Victory against the odds
John Woodroffe, World of Golf London Master Professional, reflects on a wonderful Ryder Cup
Well, who’d have thought that was going to happen? Europe take on arguably the strongest US Ryder Cup in history and not only win, but frankly, crush them.
As ever with these surprises, there are no single causes of the result. One factor is how well the course was set up to play to the European strengths. Or perhaps it simply negated the American power? They are used to bombing the ball out there. With most of the courses they play on being long, but fairly open, with galleries trampling what little long grass there is at the sides, they are not familiar with the need to keep the ball on the fairway. This course really punished wayward drives.
Many of the Americans were far from fresh, having played all the FedEx cup tournaments just prior to the Ryder Cup. In contrast, few Europeans took part.
Only Justin Thomas had played the course before. No surprise then that he was the highest US points scorer. Meanwhile the Europeans were well versed in the intricacies of this Parisian beauty.
You could also question the wildcards for America, such as Phil Michelson, who was so out of form, he was kept off the course all of Saturday.
But whatever you think were the contributing factors, the end result is a spectacular win for Europe.
For me, the Friday afternoon foursomes was the key. We had let what should have been a 2-2 morning fourball scoreline slide to a 3-1 to America, partly due to amazing good fortune for Tony Finau when his tee shot on the 16th struck the wood surrounding the lake and instead of heading for the expected watery grave, it popped up next to the pin for a hole winning birdie. There followed an uncharacteristic capitulation by Justin Rose on 18.
That could have turned Europe’s confidence, but instead, led by the amazing pairing of Molinari and Fleetwood, they bounced back with the first ever 4-0 whitewash.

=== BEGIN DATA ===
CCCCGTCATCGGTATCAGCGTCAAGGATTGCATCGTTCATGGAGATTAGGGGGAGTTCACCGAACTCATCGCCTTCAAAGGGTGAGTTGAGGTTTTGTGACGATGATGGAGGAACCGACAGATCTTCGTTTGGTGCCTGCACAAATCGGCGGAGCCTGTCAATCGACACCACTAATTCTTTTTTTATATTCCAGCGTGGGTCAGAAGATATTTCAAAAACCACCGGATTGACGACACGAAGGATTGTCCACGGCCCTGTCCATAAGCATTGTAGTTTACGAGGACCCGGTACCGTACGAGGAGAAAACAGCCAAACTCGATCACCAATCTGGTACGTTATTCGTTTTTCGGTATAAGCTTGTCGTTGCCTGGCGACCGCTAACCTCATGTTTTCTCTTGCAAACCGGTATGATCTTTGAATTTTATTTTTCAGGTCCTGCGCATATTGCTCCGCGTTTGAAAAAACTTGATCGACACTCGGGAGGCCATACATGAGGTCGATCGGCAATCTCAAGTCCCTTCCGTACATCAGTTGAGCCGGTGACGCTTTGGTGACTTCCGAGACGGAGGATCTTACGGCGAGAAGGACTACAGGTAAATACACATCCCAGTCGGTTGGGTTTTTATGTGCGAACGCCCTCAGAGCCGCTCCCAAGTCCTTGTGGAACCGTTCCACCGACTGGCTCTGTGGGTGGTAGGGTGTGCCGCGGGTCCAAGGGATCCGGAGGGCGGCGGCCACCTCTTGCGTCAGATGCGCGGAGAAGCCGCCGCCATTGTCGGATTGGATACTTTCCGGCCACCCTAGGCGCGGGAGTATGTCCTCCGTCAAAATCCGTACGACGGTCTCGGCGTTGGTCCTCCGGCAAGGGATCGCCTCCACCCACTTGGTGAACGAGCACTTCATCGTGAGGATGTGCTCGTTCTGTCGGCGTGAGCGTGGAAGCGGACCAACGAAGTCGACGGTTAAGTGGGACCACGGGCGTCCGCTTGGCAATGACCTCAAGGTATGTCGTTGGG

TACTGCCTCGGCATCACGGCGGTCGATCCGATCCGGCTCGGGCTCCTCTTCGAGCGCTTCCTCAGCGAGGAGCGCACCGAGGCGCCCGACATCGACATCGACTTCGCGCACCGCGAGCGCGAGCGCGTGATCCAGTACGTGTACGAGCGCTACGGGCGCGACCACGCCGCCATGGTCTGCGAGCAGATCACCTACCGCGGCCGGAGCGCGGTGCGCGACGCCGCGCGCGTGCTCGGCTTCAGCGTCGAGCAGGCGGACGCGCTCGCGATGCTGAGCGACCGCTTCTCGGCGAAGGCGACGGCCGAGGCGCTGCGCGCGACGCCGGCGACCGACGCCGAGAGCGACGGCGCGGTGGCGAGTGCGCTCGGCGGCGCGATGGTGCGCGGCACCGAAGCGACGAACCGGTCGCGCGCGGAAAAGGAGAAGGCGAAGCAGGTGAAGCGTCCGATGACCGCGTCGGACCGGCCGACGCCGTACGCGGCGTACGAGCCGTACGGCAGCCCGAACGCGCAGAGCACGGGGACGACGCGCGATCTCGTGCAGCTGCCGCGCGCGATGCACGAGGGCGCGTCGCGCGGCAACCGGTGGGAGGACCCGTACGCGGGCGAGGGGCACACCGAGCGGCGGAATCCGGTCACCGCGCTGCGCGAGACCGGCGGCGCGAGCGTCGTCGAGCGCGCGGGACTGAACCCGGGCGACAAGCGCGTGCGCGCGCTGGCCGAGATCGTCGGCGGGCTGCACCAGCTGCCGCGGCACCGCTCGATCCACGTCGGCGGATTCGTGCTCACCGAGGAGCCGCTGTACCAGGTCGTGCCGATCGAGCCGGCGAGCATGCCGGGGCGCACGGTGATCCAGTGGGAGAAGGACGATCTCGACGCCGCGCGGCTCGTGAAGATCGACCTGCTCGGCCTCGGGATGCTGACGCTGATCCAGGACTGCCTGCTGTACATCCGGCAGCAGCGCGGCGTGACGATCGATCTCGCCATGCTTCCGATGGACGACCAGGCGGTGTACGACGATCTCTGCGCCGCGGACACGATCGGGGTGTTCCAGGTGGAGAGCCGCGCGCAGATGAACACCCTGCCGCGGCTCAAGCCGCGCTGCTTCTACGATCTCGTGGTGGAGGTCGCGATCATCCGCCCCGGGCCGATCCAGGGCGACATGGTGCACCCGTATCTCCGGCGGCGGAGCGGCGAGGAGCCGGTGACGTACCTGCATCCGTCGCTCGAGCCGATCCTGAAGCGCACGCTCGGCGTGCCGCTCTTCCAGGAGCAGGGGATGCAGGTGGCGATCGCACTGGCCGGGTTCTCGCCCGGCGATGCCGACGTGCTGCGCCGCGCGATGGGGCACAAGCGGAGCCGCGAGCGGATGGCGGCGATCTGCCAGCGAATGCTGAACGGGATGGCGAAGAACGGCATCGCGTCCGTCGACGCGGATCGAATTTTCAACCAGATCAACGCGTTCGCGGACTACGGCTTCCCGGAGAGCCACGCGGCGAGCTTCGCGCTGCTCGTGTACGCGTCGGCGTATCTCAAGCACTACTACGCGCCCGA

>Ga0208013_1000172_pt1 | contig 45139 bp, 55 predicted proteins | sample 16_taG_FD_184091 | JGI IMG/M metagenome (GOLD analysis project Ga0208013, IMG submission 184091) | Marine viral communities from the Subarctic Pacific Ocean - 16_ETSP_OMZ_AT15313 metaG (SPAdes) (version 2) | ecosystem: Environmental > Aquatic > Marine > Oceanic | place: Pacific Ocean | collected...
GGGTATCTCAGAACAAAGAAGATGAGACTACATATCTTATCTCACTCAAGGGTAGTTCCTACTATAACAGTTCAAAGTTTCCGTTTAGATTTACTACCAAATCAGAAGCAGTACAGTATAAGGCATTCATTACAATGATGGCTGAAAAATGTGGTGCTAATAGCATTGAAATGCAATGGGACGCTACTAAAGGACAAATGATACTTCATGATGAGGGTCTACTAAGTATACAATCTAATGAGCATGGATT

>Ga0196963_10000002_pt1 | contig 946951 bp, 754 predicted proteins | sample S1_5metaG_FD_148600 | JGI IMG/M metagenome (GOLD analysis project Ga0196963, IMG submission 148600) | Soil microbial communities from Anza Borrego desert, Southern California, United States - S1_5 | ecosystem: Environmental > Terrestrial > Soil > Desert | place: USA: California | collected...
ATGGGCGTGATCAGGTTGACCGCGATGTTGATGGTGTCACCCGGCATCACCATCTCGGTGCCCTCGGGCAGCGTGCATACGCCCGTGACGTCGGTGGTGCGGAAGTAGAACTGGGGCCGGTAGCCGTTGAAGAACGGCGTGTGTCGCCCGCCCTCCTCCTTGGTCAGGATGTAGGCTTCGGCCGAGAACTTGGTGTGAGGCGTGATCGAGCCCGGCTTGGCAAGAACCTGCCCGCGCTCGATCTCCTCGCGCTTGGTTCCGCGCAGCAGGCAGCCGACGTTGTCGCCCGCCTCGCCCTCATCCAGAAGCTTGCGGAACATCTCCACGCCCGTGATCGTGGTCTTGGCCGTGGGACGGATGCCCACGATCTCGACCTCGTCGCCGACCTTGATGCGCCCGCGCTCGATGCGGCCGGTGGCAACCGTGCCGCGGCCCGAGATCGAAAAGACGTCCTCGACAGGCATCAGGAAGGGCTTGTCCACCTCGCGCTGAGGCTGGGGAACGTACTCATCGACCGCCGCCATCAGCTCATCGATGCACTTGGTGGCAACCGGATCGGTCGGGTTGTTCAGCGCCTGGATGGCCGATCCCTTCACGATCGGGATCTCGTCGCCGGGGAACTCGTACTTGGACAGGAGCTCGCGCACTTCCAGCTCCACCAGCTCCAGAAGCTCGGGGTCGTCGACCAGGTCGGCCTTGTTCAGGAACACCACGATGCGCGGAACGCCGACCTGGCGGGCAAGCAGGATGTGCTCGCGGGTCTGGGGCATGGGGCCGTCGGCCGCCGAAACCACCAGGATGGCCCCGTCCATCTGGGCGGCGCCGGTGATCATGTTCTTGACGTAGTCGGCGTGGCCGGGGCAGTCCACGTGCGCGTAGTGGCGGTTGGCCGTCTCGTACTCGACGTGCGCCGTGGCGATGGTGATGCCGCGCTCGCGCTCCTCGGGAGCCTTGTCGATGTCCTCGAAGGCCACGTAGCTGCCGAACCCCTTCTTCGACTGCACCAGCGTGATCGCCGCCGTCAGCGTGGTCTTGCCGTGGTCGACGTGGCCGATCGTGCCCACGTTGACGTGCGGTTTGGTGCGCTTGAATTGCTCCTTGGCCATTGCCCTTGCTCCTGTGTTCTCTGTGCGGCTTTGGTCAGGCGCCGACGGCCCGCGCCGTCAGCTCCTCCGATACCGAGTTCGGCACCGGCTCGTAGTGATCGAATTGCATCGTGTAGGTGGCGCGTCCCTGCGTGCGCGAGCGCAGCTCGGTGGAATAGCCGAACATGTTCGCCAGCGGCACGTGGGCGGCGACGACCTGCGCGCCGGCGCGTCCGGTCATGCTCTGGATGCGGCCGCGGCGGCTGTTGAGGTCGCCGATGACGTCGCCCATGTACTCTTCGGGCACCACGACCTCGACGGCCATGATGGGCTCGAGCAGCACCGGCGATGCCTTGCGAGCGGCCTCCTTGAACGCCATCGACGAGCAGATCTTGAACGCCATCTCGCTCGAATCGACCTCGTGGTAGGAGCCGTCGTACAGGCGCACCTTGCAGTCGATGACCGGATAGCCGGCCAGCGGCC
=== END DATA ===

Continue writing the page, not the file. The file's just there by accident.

Saturday morning continued in the same vein and in fact, the score went from 3-1 to America, to 8-3 to Europe. That is 8 wins and no losses. Again I suggest that has to be some sort of record. Europe held on in the afternoon foursomes on Saturday leaving a strong 4 point lead going into Sunday’s singles.
There is always a point when the momentum swings and it seems that what was a comfortable lead is drifting away and so that happened on Sunday. At one point if the matches had finished at the point they were, Europe were down to a slim 1 point victory and with 6 of the matches close, a small momentum swing more to America would have cause an unthinkable defeat. But just as that was possible, Europe’s middle guard found their strength and pulled away. After the defeat of Rory in match one and Paul Casey unable to finish off Koepka, plus Fleetwood getting a thumping from Tony Finau, the top pairings left us vulnerable. But, Poulter the postman delivered in awesome style, Molinari completed a clean sweep of American scalps and Jon Rahm came through in a sweaty match with the great Tiger. Suddenly the finish line was in sight. It was so fitting that Garcia and Molinari finished the match between them, with Garcia taking Sir Nick Faldo’s all time points scoring record and Molinari winning an unsurpassed 5 points in one match.
So the cup comes back to Europe and it will be 29 years of failing to win the away match for the Americans when they return to Rome in 2022. Bring on the 2020 game, you can bet the Americans will be baying for blood. A final thought: once again the big winner in this titanic struggle was the game of golf itself. The matches were played in a partisan atmosphere with huge galleries, but as a shot was played the silence and respect shown to the players by the crowds made you proud.